Sticking a pin in right there,” Ms McKinney told Tribune Business, “it seems very strange that a deal that was seemingly struck 13 months ago did not have a start date that coincided with their [Renew Bahamas] financing.
“Why the ‘early takeover’? At this point there are no raging fires, and the landfill was being regularly ‘groomed and maintained’ by the Department of Environmental Health Services (DEHS). I venture to say this was the planned date, and something else has gone awry. Why not continue with the DEHS until their [Renew Bahamas] financing is in place?”
Ms McKinney also queried Mr Dorsett’s suggestion that the public-private partnership with Renew Bahamas had already proven beneficial, specifically his comments on greater security at the landfill and the assertion that the new operator had already extinguished two fires swiftly - and at no cost - to the Government.
“If they have only just taken over, why is he claiming they have already put out two fires?” Ms MkKinney questioned. “That must have been on the Government’s nickel (as in fuel and fill). You need the heavy equipment to extinguish landfill fires, and half the methodology is smothering the fire with fill.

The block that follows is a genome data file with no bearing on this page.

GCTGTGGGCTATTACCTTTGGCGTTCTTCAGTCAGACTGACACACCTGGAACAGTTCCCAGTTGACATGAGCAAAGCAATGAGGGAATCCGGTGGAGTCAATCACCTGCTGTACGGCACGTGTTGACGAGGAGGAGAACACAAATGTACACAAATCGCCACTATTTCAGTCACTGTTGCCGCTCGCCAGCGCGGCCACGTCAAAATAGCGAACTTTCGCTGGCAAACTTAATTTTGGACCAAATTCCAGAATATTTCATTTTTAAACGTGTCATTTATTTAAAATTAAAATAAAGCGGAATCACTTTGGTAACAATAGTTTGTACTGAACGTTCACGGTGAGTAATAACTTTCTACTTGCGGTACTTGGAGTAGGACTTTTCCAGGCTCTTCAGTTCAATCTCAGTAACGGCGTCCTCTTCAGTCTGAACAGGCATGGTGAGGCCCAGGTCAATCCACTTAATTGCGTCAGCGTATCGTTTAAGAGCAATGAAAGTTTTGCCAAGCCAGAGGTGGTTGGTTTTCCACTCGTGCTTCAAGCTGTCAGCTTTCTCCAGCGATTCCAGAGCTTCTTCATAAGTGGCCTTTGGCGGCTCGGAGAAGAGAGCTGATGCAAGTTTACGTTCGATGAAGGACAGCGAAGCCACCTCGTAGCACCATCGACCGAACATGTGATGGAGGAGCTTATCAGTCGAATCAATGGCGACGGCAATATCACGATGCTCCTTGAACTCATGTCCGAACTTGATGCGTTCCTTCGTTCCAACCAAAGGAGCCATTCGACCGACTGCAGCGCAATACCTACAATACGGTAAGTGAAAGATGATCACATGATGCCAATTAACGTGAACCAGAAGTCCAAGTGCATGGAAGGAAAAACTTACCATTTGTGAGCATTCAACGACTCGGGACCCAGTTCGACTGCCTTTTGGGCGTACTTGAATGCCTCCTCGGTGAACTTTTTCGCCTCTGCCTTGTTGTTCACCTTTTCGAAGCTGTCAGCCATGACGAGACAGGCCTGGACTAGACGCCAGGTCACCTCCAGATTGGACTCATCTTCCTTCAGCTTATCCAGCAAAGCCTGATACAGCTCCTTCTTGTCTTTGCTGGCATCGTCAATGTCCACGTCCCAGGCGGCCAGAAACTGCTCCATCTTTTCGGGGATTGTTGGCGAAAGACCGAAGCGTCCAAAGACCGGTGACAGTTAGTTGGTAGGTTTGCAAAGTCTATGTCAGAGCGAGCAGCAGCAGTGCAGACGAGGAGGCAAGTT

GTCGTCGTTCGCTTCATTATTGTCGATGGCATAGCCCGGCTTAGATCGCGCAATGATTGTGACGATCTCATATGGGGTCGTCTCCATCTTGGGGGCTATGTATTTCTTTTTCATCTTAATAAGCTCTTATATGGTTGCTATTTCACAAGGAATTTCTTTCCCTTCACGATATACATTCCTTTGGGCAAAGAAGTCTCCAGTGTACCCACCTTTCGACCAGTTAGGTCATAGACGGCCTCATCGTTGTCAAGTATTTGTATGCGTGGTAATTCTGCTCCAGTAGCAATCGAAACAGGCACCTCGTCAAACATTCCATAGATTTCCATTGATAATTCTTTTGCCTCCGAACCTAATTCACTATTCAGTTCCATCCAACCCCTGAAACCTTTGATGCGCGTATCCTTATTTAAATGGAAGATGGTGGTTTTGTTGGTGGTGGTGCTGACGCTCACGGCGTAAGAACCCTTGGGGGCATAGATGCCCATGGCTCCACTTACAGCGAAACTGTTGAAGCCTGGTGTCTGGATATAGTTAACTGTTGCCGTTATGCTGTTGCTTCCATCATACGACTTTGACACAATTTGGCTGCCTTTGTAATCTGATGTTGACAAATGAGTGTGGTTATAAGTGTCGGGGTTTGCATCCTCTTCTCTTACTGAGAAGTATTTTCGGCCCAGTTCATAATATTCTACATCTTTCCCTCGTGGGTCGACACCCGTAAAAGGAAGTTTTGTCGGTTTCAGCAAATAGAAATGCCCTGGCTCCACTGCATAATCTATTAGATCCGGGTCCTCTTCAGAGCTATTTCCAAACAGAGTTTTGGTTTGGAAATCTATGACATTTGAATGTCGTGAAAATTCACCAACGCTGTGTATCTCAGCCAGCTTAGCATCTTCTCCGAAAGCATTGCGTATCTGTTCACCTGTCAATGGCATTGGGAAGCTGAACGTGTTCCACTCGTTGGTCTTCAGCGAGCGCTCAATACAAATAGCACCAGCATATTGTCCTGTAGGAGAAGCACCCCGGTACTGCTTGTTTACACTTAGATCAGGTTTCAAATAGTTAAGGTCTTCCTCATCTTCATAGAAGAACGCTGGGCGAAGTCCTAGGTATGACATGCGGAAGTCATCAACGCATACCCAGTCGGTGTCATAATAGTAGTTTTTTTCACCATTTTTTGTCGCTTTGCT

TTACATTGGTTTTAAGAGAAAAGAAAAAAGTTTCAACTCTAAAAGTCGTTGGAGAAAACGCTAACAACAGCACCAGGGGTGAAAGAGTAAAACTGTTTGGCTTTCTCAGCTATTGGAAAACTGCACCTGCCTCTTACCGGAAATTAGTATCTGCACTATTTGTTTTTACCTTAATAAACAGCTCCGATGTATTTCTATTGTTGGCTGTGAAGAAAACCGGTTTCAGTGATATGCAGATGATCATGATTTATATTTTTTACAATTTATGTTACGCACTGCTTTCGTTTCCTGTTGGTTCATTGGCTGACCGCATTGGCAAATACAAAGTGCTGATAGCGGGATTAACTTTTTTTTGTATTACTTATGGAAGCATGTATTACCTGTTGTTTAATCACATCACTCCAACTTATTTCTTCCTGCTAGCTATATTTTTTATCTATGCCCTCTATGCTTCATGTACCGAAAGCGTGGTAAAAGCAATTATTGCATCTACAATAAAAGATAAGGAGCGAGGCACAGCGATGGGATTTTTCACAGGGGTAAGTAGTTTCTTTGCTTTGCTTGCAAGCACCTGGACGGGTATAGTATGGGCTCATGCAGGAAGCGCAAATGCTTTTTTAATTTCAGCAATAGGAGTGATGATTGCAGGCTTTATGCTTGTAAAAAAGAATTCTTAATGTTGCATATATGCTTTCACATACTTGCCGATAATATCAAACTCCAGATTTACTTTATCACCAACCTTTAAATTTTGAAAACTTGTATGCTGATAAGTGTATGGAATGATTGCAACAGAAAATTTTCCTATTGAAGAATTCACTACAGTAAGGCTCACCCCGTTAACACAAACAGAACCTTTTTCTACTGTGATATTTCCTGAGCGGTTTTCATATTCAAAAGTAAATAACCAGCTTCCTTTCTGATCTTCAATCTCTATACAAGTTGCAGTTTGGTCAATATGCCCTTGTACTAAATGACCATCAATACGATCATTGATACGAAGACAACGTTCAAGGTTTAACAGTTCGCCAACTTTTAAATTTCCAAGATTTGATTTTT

“The other approach is spraying water, which again involves Government resources in the form of the Fire Service.”
And she added that while the increased security had reduced the likelihood of fires, she warned that might have unintended consequences for the livelihoods of some Bahamians.
“By barring small scrappers from making a living from the landfill you have the same problem as when BTC took all those phone card vendors off the road; a whole group of persons are now without an income, possibly leading too more crime,” Ms McKinney said.
“That all comes at an increased cost to the Government purse as well as us the populace. In our proposal we were intending to include this informal network, allowing them to continue their scrapping in a controlled area. This didn’t infringe on our finances since we hadn’t included the metal as part of our business plan.”
Concerns over a lack of transparency, and the Government’s failure to put the New Providence landfill contract out to public tender via a Request for Proposal (RFP), continue to dog the process.